In fact, that is the origin of its name; ‘Amethystos’ when translated from Greek to English means ‘not drunk’. Which stems from a legend from long ago: a woman who had just prayed at a temple for the goddess Diana was to be killed by Baccus who was the Roman god of wine. However before she was killed, Diana transformed the woman into a beautiful white stone. In remorse for his actions, Baccus poured wine on the woman which dyed her a reddish purple. And so it was that the maidens name, Amethyst, became the name of this stone.
Different ways to wear Amethyst
In the world of jewelry, Amethyst works well with all tastes no matter how grand or how simple.
Its hue works well with any upscale dress and gives a classical twist to any casual outfit in your closet.
One of the most popular ways to wear Amethyst incorporates the gemstone into a minimalist design:
- Small rings with just an Amethyst center gemstone and basic textures (brushed, polished, or hammered finishes)
- Simple Studded earrings with an Amethyst in each ear
- Pendants with just an Amethyst center gemstone and basic textures (brushed, polished, or hammered finishes)
On the other side of the spectrum Amethyst can be used in conjunction with other design styles to create more grand statements:
- Rings with an Amethyst as the center gemstones or as accents from other gemstones (sapphires, diamonds, Rubies, and Garnets).
- Pendants with an Amethyst as the center gemstone accented with diamond or more Amethyst gemstones
Finally considering its tie with a type of true love, these stones are perfect for promise rings.
Caring for your Amethyst
Like all gemstones, purple amethyst crystals accumulate grime and oil, which dull their radiance.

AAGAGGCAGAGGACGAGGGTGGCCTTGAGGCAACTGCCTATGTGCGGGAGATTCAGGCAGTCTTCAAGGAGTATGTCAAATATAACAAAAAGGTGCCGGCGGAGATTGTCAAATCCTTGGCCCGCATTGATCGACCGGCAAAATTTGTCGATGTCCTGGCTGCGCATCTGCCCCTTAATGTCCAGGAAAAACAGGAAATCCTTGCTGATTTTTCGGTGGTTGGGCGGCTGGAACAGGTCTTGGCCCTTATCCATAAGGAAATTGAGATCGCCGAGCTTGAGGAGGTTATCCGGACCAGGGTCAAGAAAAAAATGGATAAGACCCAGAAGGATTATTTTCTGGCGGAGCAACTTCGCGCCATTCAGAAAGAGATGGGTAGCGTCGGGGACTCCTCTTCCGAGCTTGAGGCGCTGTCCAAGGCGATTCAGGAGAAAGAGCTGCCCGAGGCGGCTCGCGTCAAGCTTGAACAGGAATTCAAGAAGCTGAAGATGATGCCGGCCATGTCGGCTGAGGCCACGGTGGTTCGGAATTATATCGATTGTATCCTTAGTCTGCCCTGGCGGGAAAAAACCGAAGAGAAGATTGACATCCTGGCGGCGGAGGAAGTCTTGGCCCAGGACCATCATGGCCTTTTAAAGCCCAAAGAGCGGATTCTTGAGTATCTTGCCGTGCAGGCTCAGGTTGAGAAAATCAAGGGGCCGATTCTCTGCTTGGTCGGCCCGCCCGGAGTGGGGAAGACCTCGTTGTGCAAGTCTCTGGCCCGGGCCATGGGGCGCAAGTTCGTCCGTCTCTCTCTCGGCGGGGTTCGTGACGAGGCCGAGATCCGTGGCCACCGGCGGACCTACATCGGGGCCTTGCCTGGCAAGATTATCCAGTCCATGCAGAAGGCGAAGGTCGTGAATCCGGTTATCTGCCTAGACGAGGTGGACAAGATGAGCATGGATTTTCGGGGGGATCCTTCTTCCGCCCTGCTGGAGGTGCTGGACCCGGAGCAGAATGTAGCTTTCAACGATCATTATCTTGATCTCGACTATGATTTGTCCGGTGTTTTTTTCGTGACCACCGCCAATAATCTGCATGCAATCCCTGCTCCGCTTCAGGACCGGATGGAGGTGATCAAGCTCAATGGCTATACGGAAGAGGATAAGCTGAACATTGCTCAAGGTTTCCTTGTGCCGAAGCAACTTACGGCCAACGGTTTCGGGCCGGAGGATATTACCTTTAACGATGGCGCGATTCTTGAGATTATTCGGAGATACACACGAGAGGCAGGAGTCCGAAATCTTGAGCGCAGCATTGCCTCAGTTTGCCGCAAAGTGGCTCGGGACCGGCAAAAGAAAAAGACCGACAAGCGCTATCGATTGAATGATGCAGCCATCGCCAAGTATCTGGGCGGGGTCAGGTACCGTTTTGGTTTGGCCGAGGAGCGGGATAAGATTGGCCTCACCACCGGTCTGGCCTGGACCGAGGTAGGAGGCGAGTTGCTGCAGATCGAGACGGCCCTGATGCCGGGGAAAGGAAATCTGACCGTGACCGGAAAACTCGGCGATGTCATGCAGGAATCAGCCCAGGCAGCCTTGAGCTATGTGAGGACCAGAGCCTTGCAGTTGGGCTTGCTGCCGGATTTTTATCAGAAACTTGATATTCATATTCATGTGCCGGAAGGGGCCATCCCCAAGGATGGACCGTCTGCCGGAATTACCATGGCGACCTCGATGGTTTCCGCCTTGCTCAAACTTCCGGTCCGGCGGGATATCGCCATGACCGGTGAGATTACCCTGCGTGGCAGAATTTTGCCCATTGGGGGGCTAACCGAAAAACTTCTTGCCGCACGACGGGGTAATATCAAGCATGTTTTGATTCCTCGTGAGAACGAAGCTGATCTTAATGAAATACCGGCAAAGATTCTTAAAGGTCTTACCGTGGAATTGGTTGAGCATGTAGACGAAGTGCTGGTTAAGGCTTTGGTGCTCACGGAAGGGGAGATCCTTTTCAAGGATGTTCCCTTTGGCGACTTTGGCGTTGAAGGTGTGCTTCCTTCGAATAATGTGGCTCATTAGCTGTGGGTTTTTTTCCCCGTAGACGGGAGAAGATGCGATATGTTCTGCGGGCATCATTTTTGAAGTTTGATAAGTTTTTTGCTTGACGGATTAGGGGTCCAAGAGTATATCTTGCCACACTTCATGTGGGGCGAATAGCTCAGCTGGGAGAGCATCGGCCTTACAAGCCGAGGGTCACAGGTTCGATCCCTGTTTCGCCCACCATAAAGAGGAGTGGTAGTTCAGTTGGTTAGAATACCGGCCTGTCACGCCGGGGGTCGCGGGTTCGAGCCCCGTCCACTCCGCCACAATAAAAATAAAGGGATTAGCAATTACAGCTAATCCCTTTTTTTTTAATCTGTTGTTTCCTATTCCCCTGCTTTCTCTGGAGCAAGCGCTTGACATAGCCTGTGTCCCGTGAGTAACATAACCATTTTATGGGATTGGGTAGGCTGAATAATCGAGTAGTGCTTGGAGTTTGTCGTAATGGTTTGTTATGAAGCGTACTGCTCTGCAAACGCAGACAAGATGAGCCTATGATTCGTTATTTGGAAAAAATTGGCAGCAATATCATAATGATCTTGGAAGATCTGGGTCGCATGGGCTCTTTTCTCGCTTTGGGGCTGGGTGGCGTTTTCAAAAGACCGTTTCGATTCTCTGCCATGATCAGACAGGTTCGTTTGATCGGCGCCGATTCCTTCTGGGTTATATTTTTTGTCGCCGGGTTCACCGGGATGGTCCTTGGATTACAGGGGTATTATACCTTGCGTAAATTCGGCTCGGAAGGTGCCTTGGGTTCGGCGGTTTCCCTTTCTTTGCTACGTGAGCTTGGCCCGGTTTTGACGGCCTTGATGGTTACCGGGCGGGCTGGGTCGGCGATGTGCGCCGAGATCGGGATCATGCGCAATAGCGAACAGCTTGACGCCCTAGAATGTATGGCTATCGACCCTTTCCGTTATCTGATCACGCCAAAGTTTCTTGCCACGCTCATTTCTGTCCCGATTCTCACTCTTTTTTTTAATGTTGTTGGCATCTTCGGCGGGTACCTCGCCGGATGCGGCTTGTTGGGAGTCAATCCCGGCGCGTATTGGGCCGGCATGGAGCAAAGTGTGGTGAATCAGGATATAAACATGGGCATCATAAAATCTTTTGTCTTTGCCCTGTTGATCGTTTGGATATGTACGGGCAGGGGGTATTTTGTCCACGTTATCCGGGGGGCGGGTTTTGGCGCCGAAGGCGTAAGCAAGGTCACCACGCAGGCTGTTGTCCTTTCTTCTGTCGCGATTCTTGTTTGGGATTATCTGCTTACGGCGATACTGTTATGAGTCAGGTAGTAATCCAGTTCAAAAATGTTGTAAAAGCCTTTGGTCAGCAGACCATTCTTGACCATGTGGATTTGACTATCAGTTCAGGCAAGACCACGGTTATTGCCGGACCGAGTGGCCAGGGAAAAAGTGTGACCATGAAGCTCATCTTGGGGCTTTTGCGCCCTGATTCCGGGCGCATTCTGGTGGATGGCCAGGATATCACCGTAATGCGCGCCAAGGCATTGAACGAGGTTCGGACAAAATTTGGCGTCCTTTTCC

Cleaning purple amethyst restores its vibrant beauty and luster. Carefully clean purple amethyst rocks using mild solutions.
Fill a clean bowl with 1 qt. hot water. Stir 1 tbsp. mild dishwashing liquid into the hot water. Submerge the purple amethyst rock in the solution. Let the amethyst soak in the solution for 15 minutes to allow the mild soap to dissolve grime from the rock’s surface. Scrub the entire rock gently with a soft bristle brush, such as a clean toothbrush. Remove all grime residue and oil from the rock. Rinse the amethyst rock thoroughly with distilled water.
Using distilled water ensures no mineral deposits develop on the rock’s surface after rinsing it. Wipe the amethyst gently with a towel to absorb moisture or leave it to air dry. Never clean amethyst with ammonium fluoride or hydrofluoric acid, as these substances will erode the stone. Strong detergents can tarnish the amethyst’s appearance.
Amethyst Properties and Characteristics February. The month of love, the calendar end of winter, and the month of extremely confusing birthdays. With the wintery whimsy starting to fade away and most people finally settling back into normal work schedules, perhaps it is appropriate that amethyst is the birthstone for February. St. Valentine wore an amethyst … Amethyst Properties: February Birthstone Read More »